For the uninitiated, Alibaba and DHGate are online, China-based marketplaces that give smaller retailers, and yes, even consumers, access to cut-rate CE and other inventory direct from Asian factories.
While much of the available merchandise consists of generic or tier-three CE, mobile phones, computers, networking products, and accessories, don’t be too quick to dismiss them.
Some of the factories also produce components or assemble finished-goods for some very recognizable tier-one brands, and their prowess shows. A recent sampling of mobile products manufactured by clients of DHGate included a totally serviceable 10.1-inch opening price-point Android tablet selling under the iRulu brand for $90.89 direct with free shipping, and a solid, entry-level Jelly Bean smartphone with 5-inch screen and quad-core processor (the DG330 Mint by a brand called Doogee) which is selling unlocked for $102.90.
There was also a no-name in-ear headphone with mediocre sound but a nifty zipper-like form factor that meshed and unmeshed the left and right speaker cables.
Then there was the OnePlus One. The unlocked GSM and 4G LTE phablet features a 5.5-inch 1080p screen, Qualcomm Snapdragon 801 processor with 2.4GHz quad-core CPUs, a 13MP Sony Exmor IMX214 camera, a build quality and feature set to rival Samsung’s Galaxy S line, and a respected pedigree, coming from some of the same folks that brought you Oppo, the low-cost darling of A/V enthusiasts.
The company, OnePlus, calls the $300 phone its “flagship killer.”
Recently-named DHGate COO Noah Herschman told TWICE that the main purpose of his portal is to facilitate B-to-B transactions with smaller, non-Foxconn-like Chinese factories. He said the model will benefit small- to mid-size U.S. retailers and independent dealers who can now source low-cost, high-quality products direct from the point of production with easy payment and shipping options.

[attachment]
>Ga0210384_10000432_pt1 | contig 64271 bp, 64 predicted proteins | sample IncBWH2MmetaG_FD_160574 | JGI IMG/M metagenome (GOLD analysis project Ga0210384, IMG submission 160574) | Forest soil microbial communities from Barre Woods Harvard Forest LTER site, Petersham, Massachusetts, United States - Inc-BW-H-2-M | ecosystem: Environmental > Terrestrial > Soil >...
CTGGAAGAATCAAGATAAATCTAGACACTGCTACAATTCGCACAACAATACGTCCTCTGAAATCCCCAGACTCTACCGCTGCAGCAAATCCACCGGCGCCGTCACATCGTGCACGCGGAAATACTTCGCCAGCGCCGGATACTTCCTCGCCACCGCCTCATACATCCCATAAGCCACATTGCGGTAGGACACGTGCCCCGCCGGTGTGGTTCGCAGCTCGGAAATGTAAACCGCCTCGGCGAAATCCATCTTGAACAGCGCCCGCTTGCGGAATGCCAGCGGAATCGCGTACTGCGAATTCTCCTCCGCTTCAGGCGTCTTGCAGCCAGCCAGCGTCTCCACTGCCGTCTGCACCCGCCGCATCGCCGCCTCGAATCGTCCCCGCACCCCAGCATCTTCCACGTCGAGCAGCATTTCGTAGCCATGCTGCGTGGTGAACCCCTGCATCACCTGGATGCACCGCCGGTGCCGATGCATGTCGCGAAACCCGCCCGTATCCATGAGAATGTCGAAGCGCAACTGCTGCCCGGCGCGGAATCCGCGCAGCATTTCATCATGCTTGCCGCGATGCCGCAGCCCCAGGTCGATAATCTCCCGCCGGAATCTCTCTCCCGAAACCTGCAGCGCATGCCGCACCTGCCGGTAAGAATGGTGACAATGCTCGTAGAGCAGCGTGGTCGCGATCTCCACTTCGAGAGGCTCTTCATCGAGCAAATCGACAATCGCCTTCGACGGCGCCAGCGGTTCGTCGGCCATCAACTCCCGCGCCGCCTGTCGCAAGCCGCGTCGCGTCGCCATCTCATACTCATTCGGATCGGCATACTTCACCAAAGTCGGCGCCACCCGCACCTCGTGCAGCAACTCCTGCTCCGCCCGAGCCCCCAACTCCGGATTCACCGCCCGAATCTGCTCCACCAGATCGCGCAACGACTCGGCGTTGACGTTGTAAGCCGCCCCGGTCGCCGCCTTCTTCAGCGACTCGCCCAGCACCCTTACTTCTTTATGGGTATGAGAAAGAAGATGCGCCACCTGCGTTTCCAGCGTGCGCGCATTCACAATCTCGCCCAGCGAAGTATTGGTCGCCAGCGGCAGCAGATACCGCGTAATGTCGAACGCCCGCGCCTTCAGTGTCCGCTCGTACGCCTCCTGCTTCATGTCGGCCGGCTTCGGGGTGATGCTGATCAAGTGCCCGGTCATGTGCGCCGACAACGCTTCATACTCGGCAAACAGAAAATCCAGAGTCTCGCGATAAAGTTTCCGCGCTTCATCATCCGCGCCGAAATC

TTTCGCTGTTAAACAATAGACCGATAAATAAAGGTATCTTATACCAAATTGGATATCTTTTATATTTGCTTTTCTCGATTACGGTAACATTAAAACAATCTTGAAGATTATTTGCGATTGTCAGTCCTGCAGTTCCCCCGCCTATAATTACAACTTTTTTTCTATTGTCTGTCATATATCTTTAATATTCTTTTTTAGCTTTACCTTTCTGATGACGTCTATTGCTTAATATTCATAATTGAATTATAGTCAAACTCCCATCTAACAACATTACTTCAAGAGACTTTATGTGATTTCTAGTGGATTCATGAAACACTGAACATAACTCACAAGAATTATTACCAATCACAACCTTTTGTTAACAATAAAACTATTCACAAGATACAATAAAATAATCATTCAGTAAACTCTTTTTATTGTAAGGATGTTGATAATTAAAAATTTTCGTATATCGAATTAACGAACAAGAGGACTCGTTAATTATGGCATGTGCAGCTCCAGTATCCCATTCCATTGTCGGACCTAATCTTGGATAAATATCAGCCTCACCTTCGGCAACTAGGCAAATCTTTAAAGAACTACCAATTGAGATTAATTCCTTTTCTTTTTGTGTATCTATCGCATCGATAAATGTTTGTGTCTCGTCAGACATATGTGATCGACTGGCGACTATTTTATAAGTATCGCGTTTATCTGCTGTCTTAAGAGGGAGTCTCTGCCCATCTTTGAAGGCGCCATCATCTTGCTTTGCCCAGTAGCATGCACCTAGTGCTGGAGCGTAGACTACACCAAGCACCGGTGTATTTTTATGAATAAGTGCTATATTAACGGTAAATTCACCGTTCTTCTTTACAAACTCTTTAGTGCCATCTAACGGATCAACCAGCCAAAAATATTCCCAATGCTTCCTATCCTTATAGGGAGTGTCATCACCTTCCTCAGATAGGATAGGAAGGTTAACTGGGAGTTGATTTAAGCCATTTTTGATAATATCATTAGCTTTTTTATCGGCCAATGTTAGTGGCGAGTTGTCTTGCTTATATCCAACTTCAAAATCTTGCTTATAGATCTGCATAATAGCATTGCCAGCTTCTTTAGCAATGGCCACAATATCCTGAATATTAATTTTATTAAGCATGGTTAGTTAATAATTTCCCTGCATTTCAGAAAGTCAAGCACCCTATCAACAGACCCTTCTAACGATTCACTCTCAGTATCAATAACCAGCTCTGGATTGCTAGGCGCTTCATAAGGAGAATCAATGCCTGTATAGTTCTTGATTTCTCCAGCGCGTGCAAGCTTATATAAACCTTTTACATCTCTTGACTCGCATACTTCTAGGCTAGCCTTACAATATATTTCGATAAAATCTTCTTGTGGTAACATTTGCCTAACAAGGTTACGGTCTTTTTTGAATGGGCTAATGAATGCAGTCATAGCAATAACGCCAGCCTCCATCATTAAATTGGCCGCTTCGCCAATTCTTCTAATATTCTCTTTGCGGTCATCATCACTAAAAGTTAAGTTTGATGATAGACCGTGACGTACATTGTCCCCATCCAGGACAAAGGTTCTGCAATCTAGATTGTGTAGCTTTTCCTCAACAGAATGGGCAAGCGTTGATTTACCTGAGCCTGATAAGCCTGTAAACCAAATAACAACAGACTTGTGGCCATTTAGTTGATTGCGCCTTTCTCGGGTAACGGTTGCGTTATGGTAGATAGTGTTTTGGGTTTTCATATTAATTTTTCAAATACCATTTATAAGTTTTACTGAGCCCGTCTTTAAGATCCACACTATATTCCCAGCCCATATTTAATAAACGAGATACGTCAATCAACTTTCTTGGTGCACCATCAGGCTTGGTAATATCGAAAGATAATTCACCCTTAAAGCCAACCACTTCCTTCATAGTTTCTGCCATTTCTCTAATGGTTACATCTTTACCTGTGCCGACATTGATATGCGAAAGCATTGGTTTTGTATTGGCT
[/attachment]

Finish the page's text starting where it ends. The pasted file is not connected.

But retail analyst David Strasser of Janney Capital Markets believes the advent of these offshore platforms could have dire consequences for the U.S. economy.
Based on the product sampling, it’s clear that the direct-trade model could make huge inroads into the global and U.S. CE markets, and the disruptive affect, for both retailers as well as vendors, could be catastrophic.
Two things stand in the way of wholesale disintermediation, however. One is the pending Marketplace Fairness Act, which will help level the playing field by requiring all large e-commerce players to collect sales tax on transactions.
The other is fashion, and ego, and the desire by consumers to own and display a respected, prestigious and dependable brand.
But should iRulu, Doogee, OnePlus or countless other overseas manufacturers crack the Apple, Beats and Galaxy marketing codes, even Mr. Bezos had better take cover because it ain’t gonna be pretty.